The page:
Predictors of Adolescent Participation in STI Research (2008)

The researchers of this study wanted to investigate whether a requirement for parental consent for a STI study had any effect on adolescent enrollment rates for the study.  This is important as institutional requirement of parental consent may bias the sample of adolescents who agree to participate in clinical STI research studies.

Study participants were sexually active females ranging from the ages 14-21 years old who needed a pelvic exam with STI symptoms or risk factors.  Enrolled participants completed a confidential interview and STI testing.  During the interview, each participant was asked whether her parent/guardian was aware of her sexual activity, her STI testing today, and her participation in the research study. During the first 3 months of the study, consent was obtained from the adolescent and parental consent was obtained for those who were under 18 years of age. After the first 3 months the IRB granted a waiver of the requirement for parental consent, allowing subsequent consent from all adolescents aged 14 –21 years.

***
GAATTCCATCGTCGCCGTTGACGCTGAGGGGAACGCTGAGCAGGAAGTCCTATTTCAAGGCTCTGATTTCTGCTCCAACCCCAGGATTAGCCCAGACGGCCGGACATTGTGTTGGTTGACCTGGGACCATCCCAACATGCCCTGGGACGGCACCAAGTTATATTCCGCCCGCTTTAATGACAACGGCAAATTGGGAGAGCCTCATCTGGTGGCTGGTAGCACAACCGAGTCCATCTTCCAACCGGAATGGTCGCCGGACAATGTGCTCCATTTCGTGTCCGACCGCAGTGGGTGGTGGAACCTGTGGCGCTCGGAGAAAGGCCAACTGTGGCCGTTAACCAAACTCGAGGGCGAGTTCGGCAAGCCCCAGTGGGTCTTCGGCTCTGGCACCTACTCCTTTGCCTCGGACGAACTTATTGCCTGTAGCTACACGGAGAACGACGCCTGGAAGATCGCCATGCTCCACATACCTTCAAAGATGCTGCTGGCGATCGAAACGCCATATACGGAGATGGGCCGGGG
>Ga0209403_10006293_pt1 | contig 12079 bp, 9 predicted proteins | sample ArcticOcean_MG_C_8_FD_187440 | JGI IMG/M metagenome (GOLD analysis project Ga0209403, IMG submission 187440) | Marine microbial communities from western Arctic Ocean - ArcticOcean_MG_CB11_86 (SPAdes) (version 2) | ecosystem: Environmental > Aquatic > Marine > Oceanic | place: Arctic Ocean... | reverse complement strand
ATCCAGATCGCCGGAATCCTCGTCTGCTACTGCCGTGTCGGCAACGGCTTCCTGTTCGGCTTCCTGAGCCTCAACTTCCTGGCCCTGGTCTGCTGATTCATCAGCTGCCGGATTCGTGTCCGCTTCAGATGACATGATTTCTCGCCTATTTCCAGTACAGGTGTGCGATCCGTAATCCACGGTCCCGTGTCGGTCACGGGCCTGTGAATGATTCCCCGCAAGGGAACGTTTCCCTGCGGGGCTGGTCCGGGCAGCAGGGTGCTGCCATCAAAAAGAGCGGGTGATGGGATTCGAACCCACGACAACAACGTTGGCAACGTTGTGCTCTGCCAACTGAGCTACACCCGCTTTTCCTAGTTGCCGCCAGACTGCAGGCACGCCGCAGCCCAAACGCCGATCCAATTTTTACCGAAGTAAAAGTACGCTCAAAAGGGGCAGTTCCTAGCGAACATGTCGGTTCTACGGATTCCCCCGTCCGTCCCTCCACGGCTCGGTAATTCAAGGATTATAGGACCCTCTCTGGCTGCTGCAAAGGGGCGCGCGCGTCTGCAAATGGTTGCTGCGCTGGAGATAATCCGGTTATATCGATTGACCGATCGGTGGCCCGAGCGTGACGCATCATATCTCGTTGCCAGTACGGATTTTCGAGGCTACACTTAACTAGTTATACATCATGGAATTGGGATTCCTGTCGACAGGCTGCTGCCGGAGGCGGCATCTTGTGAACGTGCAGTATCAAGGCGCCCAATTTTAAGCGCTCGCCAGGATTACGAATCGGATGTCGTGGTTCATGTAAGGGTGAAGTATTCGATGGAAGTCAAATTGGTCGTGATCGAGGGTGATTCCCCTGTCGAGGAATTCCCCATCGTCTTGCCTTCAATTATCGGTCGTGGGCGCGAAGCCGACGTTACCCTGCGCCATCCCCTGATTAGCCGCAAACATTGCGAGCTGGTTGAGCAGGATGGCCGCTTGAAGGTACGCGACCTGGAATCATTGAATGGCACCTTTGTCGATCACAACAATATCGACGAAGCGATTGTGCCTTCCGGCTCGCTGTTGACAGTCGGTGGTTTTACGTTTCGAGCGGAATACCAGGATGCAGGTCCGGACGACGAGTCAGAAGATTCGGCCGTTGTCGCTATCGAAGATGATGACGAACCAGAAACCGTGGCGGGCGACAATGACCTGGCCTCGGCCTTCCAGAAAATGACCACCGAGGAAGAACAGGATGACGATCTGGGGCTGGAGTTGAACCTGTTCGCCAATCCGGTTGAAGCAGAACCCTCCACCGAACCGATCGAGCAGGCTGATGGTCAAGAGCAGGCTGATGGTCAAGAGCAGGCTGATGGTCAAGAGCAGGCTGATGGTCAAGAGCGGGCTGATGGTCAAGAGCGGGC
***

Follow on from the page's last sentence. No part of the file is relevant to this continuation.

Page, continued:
Previous research studies have shown that parental barriers accounted for a large number of adolescents refusing enrollment in research studies and results from this study supported these previous findings.

The results showed that:

  • Removing the parental consent requirement increases enrollment rates in this population
  • Even when adolescents report parental awareness of sexual behavior, requiring parental consent appears to decrease participation in STI research
  • Regardless of parental consent, 100% of enrollees requested that STI test results be handled confidentially, confirming that privacy and autonomy are important to adolescent women


Reed, J.L. and J. S. Huppert. Predictors of Adolescent Participation in Sexually Transmitted Infection Research: Brief Report. 2008. Journal of Adolescent Health. 43:2. 195-197.


Link to “Predictors of Adolescent Participation in Sexually Transmitted Infection Research: Brief Report.”

%d bloggers like this: